Sunday, June 6, 2010

Bad Parent School Dropout ( or Honors Graduate)

I think that I read too many parenting websites. So many of them make me feel like a bad parent, especially if I was living in the States. I share Dr. Phil's view of parenting, which is that kids should grow up to be independent, productive citizens and not spend their whole lives as extensions of their parents. It seems like Stateside parenting is all about being a "helicopter mom" and not letting kids do anything on their own. I've even seen TV shows with college age kids whose parents call them to remind them to go to class, do their assignments, and even clean their kids' dorm rooms and do their laundry. My mom did my laundry once when I was in college. Then she told me to buy a box of Cheer and read the directions for which clothing went into hot, warm, and cold water.

Here in Germany just about all of the moms would be Bad Parent School Dropouts or Honors Graduates, depending on how you look at it. In the States, many kids aren't allowed to walk or ride their bikes to school on their own. My son rides his bike to school on his own, though I'll drive him in inclement weather. He also bikes or walks to friends' houses on his own. He and his friends ride their bikes all over town. When he goes to a friend's house, I tell him to be home by 6 for dinner. All of my son's friends do the same, just like when I was a child. Kids here are raised to be more independent at an early age. The German moms that I talk to think that US "helicopter moms" are crazy. Many of the kids in my son's class take either the train or bus to school without any parental supervision. They also walk or bike alone. And yet they somehow survive. 

Last summer my son rode the train by himself for the first time from a town about 30 km north of where I live. He had slept over at a friend's house and I was supposed to have picked him up. But I was sick with the flu and knew that I couldn't drive that far to get him. I told him that he'd have to take the train home. The local train station is very close to my house--I was able to manage the two-minute drive even with my illness. When my son got off the train, the first thing he said was, "That was fun. I want to ride the train again by myself." He has since ridden the train and bus by himself to friends' houses. By letting him go short distances on the train or bus, he's getting both independence and self-confidence. I can see being turned in to Child Protective Services if I let my son ride a train or bus unsupervised in the States.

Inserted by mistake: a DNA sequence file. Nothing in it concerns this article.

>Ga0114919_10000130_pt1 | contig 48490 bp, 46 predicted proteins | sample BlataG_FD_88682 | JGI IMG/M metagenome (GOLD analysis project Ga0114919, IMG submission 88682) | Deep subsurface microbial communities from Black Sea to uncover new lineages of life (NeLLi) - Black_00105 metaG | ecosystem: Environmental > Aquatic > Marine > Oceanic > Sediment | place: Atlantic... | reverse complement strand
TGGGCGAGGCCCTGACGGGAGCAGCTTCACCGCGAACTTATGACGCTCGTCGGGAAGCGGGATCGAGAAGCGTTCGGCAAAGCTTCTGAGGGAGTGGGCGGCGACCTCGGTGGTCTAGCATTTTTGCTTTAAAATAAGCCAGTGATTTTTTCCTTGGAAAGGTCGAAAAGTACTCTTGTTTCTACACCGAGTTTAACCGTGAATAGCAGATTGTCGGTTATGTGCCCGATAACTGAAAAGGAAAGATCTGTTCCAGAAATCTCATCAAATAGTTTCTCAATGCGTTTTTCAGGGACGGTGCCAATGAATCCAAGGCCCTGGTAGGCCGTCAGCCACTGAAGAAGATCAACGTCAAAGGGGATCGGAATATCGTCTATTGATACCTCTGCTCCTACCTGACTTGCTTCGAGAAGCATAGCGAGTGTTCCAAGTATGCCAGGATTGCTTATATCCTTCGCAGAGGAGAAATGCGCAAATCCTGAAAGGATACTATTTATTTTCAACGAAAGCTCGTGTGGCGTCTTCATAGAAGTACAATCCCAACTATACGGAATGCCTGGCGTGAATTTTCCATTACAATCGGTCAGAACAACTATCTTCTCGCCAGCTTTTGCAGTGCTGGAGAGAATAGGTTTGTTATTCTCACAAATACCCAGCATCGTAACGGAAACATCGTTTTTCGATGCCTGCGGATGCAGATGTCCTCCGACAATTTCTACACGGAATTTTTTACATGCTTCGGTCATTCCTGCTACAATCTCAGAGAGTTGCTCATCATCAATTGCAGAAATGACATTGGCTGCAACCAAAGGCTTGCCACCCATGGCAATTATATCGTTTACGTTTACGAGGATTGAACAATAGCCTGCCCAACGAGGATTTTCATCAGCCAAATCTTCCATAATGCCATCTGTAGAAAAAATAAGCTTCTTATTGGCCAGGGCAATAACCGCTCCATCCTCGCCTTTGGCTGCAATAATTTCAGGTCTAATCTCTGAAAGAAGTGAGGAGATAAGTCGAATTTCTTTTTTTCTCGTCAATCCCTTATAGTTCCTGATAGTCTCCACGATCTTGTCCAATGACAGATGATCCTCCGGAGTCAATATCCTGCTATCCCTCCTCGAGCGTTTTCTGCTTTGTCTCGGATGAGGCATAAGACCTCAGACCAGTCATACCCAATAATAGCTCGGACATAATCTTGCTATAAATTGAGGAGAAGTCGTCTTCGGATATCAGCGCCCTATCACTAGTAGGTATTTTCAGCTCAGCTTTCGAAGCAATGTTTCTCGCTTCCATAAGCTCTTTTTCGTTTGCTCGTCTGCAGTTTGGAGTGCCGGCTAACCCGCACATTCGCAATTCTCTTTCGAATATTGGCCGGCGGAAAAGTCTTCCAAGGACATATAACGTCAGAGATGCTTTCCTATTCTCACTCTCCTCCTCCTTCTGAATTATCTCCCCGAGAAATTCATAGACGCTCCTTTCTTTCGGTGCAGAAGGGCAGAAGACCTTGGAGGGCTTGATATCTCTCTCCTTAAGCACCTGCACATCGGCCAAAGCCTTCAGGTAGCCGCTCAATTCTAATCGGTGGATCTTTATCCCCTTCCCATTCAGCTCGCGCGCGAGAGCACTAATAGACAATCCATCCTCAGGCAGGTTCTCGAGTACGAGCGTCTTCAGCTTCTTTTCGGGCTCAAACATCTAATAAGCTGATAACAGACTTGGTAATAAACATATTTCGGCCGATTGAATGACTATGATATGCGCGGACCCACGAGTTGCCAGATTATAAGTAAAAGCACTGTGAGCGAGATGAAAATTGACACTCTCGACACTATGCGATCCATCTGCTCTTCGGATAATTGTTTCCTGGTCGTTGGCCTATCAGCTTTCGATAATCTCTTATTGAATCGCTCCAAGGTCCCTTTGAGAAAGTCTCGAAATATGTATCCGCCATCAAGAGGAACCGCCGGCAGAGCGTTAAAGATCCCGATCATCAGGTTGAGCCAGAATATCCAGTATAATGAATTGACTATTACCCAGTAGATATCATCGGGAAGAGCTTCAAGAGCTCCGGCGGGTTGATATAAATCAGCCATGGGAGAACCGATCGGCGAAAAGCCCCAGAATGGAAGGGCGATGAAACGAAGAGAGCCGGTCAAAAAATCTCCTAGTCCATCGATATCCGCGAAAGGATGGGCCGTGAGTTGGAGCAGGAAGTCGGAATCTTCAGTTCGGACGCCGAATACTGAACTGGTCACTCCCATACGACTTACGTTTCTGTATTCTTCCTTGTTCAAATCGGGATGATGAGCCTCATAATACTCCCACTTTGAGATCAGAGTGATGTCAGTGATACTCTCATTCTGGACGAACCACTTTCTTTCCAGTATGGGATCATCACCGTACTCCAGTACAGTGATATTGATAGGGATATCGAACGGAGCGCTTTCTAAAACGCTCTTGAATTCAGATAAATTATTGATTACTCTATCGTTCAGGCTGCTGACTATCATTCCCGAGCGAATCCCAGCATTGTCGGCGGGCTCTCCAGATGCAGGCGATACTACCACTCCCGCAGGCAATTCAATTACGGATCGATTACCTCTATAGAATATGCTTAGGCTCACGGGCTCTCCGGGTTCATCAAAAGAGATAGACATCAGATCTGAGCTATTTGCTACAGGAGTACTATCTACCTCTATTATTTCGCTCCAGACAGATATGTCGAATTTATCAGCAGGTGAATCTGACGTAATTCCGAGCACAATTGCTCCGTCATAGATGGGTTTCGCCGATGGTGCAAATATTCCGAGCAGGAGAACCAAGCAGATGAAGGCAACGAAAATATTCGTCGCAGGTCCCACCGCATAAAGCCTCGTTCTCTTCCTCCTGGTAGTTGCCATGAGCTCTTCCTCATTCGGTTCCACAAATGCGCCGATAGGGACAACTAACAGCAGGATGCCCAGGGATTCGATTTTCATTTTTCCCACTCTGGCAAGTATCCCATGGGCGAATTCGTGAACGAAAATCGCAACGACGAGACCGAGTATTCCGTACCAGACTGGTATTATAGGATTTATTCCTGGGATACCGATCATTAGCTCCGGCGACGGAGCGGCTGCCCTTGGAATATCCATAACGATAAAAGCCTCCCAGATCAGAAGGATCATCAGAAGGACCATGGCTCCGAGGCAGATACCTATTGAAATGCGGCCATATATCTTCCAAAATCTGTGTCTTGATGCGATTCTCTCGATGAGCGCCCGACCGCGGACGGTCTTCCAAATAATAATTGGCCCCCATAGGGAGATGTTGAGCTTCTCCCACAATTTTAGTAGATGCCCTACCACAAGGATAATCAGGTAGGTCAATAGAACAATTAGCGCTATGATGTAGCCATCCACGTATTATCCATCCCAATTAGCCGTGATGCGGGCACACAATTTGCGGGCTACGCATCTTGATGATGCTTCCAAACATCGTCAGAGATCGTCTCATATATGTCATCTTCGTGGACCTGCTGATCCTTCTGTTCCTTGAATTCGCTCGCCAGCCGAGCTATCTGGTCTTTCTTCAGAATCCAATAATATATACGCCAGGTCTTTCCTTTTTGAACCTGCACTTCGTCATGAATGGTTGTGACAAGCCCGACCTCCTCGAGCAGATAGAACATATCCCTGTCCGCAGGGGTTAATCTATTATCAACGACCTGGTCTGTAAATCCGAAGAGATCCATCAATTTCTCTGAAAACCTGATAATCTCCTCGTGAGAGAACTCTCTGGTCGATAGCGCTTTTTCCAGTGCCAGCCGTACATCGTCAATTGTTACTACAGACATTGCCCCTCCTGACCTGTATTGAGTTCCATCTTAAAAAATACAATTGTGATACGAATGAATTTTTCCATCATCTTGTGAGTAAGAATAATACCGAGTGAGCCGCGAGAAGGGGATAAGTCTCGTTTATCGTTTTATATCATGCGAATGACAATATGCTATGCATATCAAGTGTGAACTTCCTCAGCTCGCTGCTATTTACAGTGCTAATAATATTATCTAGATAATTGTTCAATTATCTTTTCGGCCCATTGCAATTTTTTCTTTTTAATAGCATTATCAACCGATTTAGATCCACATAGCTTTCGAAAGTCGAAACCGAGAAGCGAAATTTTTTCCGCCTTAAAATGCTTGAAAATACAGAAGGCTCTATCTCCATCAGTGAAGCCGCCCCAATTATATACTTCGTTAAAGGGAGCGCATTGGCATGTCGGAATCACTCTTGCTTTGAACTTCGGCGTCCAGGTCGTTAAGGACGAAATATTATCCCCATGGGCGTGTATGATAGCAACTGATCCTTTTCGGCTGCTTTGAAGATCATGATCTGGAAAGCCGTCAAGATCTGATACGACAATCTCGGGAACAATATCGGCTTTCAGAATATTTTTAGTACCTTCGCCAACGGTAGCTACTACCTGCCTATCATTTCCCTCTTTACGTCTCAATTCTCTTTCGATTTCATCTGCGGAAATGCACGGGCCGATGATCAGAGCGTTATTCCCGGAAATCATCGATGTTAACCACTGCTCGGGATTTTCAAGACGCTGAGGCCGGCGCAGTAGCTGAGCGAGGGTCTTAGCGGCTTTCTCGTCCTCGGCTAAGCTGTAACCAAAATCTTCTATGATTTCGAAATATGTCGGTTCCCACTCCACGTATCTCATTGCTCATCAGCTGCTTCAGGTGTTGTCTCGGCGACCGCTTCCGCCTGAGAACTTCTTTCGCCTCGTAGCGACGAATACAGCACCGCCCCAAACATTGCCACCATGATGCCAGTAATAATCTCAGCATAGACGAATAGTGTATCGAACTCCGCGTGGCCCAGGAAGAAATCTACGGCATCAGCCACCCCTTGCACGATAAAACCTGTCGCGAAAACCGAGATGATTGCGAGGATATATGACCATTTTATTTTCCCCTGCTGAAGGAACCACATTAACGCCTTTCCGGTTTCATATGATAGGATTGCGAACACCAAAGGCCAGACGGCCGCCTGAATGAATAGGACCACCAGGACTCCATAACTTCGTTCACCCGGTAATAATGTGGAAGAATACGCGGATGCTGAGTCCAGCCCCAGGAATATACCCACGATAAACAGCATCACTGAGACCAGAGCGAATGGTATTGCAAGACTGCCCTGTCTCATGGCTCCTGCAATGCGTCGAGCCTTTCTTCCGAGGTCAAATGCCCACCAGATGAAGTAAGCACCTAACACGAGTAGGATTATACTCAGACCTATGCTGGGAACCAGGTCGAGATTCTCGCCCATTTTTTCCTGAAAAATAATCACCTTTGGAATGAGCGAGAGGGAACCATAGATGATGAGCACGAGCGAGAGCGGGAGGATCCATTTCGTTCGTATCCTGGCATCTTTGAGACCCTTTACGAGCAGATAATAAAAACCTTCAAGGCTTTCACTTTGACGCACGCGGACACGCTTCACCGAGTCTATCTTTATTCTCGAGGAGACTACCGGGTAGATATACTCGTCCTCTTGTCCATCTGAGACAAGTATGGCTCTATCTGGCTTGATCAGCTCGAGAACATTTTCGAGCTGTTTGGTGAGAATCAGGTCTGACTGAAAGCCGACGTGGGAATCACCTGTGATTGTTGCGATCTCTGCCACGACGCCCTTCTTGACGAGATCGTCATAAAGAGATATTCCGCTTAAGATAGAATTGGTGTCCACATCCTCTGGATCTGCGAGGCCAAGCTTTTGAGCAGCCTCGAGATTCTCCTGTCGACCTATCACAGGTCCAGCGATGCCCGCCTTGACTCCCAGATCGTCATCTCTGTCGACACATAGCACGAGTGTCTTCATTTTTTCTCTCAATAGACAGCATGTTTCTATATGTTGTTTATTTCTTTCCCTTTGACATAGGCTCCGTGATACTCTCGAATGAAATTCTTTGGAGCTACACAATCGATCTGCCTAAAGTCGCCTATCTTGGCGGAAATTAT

One parenting website that I used to read was crazy. Just about all of the people practiced attachment parenting, co-sleeping, gave their kids either homemade or organic baby food, and never ever gave their little darlings anything with sugar. What alternate universe are these people living in? These moms all make me feel like a Bad Parent because my son eats candy, cookies, and ice cream for treats. He even drinks an occasional soda without any ill effects. My diet at home is very healthy with lots of fruits and vegetables. A couple of cookies after dinner won't give my child a mouth full of cavities, cause hyperactivity or make him autistic or obese. I think that kids who never have sugary treats are more apt to crave them or binge on them since they're not allowed to have them at home. 

There is one place where I don't like my son going alone--the Burger King at the train station, which is close to his school. A lot of the kids, including my son, like to go to BK during their lunch break (there I go again being a Bad Parent because my son eats at BK once in a while). But because it's in a train station, where some questionable types hang out, he can only go there if he's with a group. It's a safety in numbers issue. He's fine with that rule and understands why he has to follow it. 

I would rather be a Bad Parent who gives her child independence and the self-confidence that goes along with it than someone who is constantly hovering over him. Keeping a child in a protective bubble will only stifle his growth. It will not teach him anything except how to be dependent on his parents for everything. The only way that he will learn to deal with the world is to go out in it and experience it for himself. Three cheers for all of the Bad Parents out there who feel the same way I do. 

For more information on how to let your child be an independent person, check out It's written by a woman named Lenore Skenazy who was dubbed "The Worst Mom in America" because she let her son ride the New York City subway by himself at age 9. He wanted to ride the subway home from the store by himself, so his mom gave him a map, a $20 bill, a Metro Card, and quarters to make a phone call home. Forty-five minutes later he arrived home safe, sound, and feeling great about getting home on his own. It sounds a lot like my son's first solo train trip. 

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